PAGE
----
A few weeks ago, writer David Swerdlow came to campus to read several poems and a few passages from his novel “The Television Man.”
I was so excited when I noticed a poster in Zurn advertising the reading. I recognized Swerdlow’s name right away as the man who judges Gannon’s annual poetry contest and was eager to hear him share some of his own work.
He read for an hour mid-morning, and luckily, I had a gap between classes that allowed me to attend.
I slipped into the back of Waldron 219 and joined an intimate group of mostly English majors and faculty, and those who, like myself, more or less just wandered in.
Swerdlow, a professor of English at Westminster College, looked exactly how you’d imagine a writer with a forte for poetry: he had glasses, a mustache and radiated a quiet confidence mixed with humility. During his introduction, he spoke plainly yet eloquently about his family, his life and his work in light of the world and the times.
He began with a selection of poems that grappled with his feelings about his aging mother and worries for the safety of his wife – a Latina – and their daughter in the wake of the mass shooting in El Paso, Texas.
After the poems, Swerdlow transitioned to reading from his novel “The Television Man.”
The novel follows the 48 hours after a shooting at a fictional high school in rural Pennsylvania, told from three alternating perspectives: the shooter, the shooter’s mother and a victim’s father.
I closed my eyes and settled in as he read a short section from each of the three perspectives.
His training as a poet shined through beautifully. He rendered each narrative with painful acuity and layers of nuance.
The vignette from the perspective of the shooter’s mother was shattering. When she gets a call at work, Lewis’ mother’s hands begin to shake. “We’re in trouble now,” she says softly to a co-worker. She focuses on birds sitting on a power line and the color of the sky while she drives to the police station, as her world comes crashing down.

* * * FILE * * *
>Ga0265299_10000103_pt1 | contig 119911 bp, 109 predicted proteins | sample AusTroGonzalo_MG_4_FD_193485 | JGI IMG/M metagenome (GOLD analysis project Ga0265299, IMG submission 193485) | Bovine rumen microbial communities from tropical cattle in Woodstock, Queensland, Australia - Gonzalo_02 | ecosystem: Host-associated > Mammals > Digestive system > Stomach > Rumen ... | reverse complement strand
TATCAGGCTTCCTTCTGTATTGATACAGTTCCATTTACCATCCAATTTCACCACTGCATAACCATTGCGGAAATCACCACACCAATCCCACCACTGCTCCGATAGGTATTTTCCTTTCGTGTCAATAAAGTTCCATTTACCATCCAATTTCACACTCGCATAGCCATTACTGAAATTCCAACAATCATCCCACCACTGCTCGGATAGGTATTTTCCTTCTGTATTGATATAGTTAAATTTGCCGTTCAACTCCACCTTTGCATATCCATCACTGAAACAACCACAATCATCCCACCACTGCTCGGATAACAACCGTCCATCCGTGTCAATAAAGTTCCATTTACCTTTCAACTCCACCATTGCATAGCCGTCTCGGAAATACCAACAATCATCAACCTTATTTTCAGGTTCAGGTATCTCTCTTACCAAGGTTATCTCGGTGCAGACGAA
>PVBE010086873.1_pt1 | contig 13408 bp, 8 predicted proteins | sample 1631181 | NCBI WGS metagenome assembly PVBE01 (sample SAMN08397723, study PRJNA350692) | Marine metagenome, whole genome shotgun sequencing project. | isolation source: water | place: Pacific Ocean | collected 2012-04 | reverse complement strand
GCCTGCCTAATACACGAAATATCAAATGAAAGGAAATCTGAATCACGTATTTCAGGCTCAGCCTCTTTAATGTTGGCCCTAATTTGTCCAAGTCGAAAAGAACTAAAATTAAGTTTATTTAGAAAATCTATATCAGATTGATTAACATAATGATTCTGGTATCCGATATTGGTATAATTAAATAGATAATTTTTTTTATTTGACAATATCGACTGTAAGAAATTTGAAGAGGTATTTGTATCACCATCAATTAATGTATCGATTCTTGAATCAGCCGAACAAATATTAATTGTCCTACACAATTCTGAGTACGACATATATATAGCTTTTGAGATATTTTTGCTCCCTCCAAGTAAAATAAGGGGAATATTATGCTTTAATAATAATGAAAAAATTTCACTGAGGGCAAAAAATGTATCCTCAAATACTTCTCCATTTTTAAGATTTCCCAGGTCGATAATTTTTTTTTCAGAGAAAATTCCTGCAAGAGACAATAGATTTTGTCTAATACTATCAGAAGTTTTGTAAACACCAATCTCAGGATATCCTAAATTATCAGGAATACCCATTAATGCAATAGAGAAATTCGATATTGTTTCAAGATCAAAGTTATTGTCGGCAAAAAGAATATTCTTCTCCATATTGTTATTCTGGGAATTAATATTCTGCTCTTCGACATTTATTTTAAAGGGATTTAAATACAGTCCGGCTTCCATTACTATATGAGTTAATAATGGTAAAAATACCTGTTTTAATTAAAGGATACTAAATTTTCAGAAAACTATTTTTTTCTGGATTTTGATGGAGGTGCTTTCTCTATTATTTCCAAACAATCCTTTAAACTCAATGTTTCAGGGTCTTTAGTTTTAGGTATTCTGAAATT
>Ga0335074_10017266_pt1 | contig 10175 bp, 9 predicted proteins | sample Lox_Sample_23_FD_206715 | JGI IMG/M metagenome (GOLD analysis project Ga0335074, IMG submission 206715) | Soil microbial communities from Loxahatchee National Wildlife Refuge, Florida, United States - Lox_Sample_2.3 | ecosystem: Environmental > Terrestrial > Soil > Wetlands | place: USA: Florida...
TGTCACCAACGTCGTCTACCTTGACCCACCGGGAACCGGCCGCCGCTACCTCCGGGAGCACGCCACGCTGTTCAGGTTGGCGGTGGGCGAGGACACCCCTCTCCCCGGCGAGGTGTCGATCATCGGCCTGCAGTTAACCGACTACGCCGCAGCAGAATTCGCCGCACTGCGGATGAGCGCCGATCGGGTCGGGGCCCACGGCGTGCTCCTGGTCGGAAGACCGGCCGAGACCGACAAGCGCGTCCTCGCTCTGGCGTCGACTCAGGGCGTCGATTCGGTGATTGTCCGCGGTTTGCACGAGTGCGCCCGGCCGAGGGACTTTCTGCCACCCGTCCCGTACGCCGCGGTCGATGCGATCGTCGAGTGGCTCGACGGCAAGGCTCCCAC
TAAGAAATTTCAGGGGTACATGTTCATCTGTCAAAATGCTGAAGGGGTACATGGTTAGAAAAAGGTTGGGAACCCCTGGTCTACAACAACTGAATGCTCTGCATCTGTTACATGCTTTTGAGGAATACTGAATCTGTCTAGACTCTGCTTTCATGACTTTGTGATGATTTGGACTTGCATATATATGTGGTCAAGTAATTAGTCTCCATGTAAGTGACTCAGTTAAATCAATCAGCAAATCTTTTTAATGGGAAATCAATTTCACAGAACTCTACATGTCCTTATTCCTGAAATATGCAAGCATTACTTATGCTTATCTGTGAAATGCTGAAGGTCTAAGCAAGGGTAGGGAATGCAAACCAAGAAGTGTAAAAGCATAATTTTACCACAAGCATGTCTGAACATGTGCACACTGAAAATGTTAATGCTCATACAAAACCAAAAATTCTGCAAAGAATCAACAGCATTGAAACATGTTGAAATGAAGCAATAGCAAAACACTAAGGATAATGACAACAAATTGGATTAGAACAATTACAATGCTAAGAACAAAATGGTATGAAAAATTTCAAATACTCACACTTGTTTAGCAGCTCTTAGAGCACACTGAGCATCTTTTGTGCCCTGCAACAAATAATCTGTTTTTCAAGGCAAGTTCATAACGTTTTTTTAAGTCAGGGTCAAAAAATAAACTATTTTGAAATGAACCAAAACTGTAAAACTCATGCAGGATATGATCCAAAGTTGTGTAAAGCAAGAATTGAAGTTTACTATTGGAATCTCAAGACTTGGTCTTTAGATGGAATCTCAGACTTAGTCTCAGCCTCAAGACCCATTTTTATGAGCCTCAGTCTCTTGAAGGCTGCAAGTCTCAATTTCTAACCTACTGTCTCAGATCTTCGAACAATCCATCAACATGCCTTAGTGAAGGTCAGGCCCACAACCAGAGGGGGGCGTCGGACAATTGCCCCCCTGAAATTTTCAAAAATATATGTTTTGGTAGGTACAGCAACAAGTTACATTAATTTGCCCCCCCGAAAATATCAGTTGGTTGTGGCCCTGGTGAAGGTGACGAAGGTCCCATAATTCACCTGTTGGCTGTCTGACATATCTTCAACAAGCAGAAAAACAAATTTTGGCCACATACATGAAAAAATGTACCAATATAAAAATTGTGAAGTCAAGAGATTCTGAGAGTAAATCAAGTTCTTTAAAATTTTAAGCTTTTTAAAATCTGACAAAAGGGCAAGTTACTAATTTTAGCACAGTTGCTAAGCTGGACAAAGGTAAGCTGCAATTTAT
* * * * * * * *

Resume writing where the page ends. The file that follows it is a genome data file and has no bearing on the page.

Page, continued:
The vignette from a victim’s father was equally harrowing, and the portion from Lewis’ perspective – a massive challenge – was maddening, haunting and frustrating.
When I finally opened my eyes, my lashes were wet with tears.
I will absolutely be buying a copy of this book.
After the reading, Swerdlow opened the floor to questions, and I asked about his editing process.
He responded with a piece of advice I’d never considered before, but that immediately clicked once he said it.
“Editing is about getting back to the original.”
To edit – to strip down, rearrange, add on – isn’t to create something new or better, but to reveal the original.
To edit is to hone the visceral feeling that first made you sit down and write, to clarify the image that thumps in your chest and rattles your ribcage.
I’ll be mentally stowing that piece of advice right beside “You can’t edit a blank page.”
I went on to my 11:15 a.m. class that day with fresh eyes, the kind of eyes you only have after reading a good poem or closing a good book.